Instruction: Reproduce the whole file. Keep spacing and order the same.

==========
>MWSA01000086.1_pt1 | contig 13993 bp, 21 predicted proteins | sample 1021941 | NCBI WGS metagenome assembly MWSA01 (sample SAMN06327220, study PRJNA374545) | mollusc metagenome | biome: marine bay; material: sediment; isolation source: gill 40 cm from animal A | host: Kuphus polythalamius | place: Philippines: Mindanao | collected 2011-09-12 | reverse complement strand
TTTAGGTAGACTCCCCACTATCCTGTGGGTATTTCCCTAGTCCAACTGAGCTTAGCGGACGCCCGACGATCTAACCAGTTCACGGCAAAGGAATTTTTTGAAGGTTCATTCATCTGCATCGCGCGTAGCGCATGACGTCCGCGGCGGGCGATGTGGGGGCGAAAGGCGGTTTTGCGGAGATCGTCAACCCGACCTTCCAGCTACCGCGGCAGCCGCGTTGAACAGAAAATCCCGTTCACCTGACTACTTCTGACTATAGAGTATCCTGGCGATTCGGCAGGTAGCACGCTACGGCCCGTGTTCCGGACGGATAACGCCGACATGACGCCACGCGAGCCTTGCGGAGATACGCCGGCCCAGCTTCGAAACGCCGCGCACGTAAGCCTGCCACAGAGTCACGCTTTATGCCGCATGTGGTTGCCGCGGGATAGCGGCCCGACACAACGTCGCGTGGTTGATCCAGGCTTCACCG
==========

>MWSA01000086.1_pt1 | contig 13993 bp, 21 predicted proteins | sample 1021941 | NCBI WGS metagenome assembly MWSA01 (sample SAMN06327220, study PRJNA374545) | mollusc metagenome | biome: marine bay; material: sediment; isolation source: gill 40 cm from animal A | host: Kuphus polythalamius | place: Philippines: Mindanao | collected 2011-09-12 | reverse complement strand
TTTAGGTAGACTCCCCACTATCCTGTGGGTATTTCCCTAGTCCAACTGAGCTTAGCGGACGCCCGACGATCTAACCAGTTCACGGCAAAGGAATTTTTTGAAGGTTCATTCATCTGCATCGCGCGTAGCGCATGACGTCCGCGGCGGGCGATGTGGGGGCGAAAGGCGGTTTTGCGGAGATCGTCAACCCGACCTTCCAGCTACCGCGGCAGCCGCGTTGAACAGAAAATCCCGTTCACCTGACTACTTCTGACTATAGAGTATCCTGGCGATTCGGCAGGTAGCACGCTACGGCCCGTGTTCCGGACGGATAACGCCGACATGACGCCACGCGAGCCTTGCGGAGATACGCCGGCCCAGCTTCGAAACGCCGCGCACGTAAGCCTGCCACAGAGTCACGCTTTATGCCGCATGTGGTTGCCGCGGGATAGCGGCCCGACACAACGTCGCGTGGTTGATCCAGGCTTCACCG